After days of Democratic demands to make the decision, Gov. Chris Sununu announced Thursday that he will follow the lead of other New England states and issue a “Stay-at-Home” order for New Hampshire.

“Today, I announced that the State of New Hampshire will be issuing a Stay-at-Home order,  directing all non-essential businesses that have not already voluntarily closed to end in-person and public-interacting operations by 11:59 p.m. tomorrow, March 27, 2020,” Sununu said at an afternoon news briefing. A full list of “essential” businesses will be released on Friday, the governor said.

While repeatedly reiterating that he was not issuing a “Shelter-in-Place” order — something no state has done — Sununu made it clear that he wants New Hampshire residents to remain at home.

“We can’t stress this enough — you should stay at your house unless absolutely necessary. Of course, we won’t prevent you from leaving your home to go for a walk, or when heading to the store for groceries, or going to an essential job. But beyond essential necessities, you should not be leaving home.”

Sununu had been under tremendous pressure from Granite State Democrats to take this step. On Monday, the two Democrats running to replace him — State Senate Majority Leader Dan Feltes and Executive Councilor Andru Volinsky — both called on Sununu to issue a stay-at-home edict. On Wednesday, 200 Democratic members of the N.H. House of Representatives released a letter urging the same.

For days, rumors had swirled in New Hampshire political circles that Sununu was considering such a move — including a discussion among the governor’s top staff last Friday. (Sununu’s spokesperson denies any such discussion occurred). Now that he’s made the call, Democrats are praising Sununu while the GOP’s reaction has been muted.

“I’m glad the calls of medical providers, law enforcement, firefighters, and others have finally been heard and a Stay-at-Home directive has been issued,” Sen. Feltes told NHJournal. “This is an important step to minimize the spread of COVID-19 and help those on the front lines.”

“This is the right decision to protect public health, and I’m glad Gov. Sununu made this call,” Rep. Chris Pappas tweeted. “It won’t be easy, but we must take extraordinary steps to stop the spread of coronavirus and keep New Hampshire safe.”

But Jim Roche, president of the Business and Industry Association, was more circumspect. “BIA is not able to say if this is the right move. We don’t have the information and resources that Governor Sununu has to make that call,” he told NHJournal.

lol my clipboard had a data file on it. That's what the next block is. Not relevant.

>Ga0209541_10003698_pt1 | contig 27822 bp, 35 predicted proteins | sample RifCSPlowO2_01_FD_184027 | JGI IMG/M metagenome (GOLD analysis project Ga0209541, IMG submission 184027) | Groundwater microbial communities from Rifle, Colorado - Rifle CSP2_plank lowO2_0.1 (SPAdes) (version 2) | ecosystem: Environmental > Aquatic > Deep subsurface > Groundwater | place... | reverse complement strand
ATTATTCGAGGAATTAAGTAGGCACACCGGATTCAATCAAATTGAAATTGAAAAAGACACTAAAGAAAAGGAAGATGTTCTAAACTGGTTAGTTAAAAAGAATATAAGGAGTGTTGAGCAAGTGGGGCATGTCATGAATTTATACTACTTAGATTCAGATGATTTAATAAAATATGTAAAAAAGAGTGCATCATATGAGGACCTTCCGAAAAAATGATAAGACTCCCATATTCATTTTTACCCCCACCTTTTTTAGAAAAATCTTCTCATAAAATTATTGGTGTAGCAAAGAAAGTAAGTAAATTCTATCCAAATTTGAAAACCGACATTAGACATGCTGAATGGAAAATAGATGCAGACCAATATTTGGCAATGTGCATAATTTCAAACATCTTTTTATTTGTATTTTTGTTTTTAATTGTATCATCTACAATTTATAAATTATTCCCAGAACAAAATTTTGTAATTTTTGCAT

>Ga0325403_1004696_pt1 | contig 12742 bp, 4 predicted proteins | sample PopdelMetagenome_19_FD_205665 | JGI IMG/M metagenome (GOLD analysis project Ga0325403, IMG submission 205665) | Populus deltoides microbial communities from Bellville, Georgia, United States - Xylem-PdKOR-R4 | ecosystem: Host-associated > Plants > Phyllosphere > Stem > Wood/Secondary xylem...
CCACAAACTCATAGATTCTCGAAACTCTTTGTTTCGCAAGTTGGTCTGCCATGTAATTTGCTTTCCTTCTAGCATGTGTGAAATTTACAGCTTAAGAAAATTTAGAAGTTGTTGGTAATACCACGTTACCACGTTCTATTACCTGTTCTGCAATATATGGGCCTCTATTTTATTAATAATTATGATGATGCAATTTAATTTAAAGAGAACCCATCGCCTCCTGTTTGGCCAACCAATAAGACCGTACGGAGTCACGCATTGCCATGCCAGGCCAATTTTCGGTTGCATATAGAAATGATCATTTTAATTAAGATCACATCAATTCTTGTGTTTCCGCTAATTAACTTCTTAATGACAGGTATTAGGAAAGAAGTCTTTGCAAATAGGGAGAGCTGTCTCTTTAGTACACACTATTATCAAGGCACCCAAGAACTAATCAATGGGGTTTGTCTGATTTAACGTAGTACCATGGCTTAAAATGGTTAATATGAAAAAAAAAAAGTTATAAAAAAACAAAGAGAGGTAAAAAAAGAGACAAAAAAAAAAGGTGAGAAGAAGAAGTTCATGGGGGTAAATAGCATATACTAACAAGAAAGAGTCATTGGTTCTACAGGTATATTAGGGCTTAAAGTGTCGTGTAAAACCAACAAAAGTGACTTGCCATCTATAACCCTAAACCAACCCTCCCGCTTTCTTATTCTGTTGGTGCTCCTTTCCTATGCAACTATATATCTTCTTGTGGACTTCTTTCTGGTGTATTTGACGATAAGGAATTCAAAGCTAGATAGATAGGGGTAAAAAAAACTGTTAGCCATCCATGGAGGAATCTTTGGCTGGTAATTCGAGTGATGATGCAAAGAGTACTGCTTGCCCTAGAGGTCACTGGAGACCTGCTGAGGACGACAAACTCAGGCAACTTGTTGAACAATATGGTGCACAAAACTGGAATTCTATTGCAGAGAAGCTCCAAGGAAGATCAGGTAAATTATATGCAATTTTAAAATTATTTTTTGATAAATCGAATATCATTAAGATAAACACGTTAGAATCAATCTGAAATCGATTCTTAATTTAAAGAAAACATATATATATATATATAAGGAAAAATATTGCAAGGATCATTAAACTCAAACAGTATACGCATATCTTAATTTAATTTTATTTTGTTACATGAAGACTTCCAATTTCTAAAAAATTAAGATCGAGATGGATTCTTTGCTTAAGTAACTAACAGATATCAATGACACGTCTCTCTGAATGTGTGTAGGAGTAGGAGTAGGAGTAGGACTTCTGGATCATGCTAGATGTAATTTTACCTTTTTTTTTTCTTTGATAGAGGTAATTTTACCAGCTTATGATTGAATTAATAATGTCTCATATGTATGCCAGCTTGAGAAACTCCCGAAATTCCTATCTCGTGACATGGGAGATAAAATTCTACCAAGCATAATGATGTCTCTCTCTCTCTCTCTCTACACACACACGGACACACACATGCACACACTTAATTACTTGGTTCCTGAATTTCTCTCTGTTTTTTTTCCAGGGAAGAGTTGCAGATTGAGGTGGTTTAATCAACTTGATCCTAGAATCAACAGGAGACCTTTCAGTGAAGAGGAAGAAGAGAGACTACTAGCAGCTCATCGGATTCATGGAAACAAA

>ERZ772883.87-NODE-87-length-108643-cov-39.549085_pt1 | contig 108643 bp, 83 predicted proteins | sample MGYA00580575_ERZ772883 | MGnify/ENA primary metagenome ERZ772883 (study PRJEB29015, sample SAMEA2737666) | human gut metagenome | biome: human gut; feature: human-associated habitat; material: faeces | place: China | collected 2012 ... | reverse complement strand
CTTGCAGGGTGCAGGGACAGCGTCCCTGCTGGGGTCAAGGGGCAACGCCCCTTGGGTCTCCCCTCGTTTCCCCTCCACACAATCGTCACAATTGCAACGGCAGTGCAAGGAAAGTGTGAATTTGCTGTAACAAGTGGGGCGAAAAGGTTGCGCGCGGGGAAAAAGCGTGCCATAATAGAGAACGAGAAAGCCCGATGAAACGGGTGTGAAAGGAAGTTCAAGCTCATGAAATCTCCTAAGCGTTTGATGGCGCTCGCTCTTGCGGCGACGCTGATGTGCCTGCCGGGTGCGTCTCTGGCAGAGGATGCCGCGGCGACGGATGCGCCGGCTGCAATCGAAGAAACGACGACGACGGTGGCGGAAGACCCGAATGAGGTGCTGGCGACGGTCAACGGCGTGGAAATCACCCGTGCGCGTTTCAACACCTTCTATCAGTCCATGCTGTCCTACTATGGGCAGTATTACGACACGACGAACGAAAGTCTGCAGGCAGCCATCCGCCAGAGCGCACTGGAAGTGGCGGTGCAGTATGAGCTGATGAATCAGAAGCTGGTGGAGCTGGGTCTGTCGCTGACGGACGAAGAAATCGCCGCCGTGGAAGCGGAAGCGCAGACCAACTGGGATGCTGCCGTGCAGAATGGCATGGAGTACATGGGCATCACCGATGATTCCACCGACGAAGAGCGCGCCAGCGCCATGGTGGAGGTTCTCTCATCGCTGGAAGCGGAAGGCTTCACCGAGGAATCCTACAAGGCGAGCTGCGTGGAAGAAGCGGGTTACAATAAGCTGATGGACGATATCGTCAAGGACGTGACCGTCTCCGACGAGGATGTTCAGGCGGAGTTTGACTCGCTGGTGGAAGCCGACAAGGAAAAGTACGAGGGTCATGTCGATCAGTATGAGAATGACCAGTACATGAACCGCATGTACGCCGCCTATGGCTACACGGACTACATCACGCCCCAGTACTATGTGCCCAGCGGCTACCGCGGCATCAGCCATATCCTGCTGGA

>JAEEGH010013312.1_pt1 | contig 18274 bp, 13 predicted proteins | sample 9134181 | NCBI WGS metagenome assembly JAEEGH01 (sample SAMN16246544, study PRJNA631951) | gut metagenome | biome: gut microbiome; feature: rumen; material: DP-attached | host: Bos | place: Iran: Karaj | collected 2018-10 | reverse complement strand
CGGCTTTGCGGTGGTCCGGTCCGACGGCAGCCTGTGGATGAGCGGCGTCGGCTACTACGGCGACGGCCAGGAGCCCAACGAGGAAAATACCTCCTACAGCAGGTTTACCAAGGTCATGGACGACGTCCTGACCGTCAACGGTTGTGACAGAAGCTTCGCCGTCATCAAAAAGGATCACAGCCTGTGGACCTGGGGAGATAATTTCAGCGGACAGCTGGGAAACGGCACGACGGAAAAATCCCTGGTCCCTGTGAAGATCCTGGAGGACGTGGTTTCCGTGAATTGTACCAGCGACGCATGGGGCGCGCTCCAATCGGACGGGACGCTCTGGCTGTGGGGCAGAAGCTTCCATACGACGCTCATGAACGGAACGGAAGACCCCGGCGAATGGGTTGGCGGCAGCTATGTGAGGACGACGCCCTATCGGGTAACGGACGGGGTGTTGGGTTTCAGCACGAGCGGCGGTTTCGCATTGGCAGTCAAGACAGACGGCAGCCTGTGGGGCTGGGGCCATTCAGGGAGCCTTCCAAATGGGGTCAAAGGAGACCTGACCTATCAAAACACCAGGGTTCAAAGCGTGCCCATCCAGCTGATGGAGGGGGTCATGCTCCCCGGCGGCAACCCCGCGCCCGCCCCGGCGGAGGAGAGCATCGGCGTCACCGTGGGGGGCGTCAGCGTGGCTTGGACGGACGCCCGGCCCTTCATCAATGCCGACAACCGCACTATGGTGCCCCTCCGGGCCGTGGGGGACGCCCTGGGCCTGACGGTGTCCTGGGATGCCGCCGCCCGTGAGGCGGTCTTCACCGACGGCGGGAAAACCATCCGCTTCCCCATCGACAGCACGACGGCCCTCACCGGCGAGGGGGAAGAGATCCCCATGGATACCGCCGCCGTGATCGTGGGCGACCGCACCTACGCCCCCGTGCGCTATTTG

“Given the governor’s order, we’re most concerned about how the state is defining ‘essential’ and ‘non-essential’ businesses. For our members — leading employers in every corner of the state — that’s where the rubber meets the road.”

For some libertarian-leaning Republicans, the rubber and road meet at enforcement. None wanted to speak on the record, but they aren’t thrilled with the governor’s call. “If people start getting fined for a walk in the park, it’s going to be a problem,” one told NHJournal.

Sununu insists that’s not going to happen. “We’re not calling out the National Guard to force people back into their homes,” he said.

Other Republicans see political problems for Sununu and his party ahead. “I’m so distraught,” one Republican activist told NHJournal. “The economy is toast. Of course, Democrats are praising him. We’re headed to 20 percent unemployment, and now they actually have a chance at beating him.”

Perhaps not. According to a new ARG poll, Sununu’s approval rating has jumped nine points since December, from 53 to 62 percent, including 50 percent approval among New Hampshire Democrats.

“When you do the right thing, and this clearly is the right thing, the politics take care of themselves,” veteran GOP strategist Tom Rath told NHJournal. “This is as tough a moment as I can remember a New Hampshire Governor ever having to face. Chris Sununu is serving in the way a Governor should. He is making a tough decision and making it himself regardless of the political consequences.”

But there are consequences, particularly for the economy. With new weekly unemployment claims jumping from 500 to 41,000 in a matter of days, Granite Staters are worried about the future. Sununu’s message to them:

“There is an endgame. It’s going to be a long haul, it’s going to be a very tough journey, but we’re going to get through it.”

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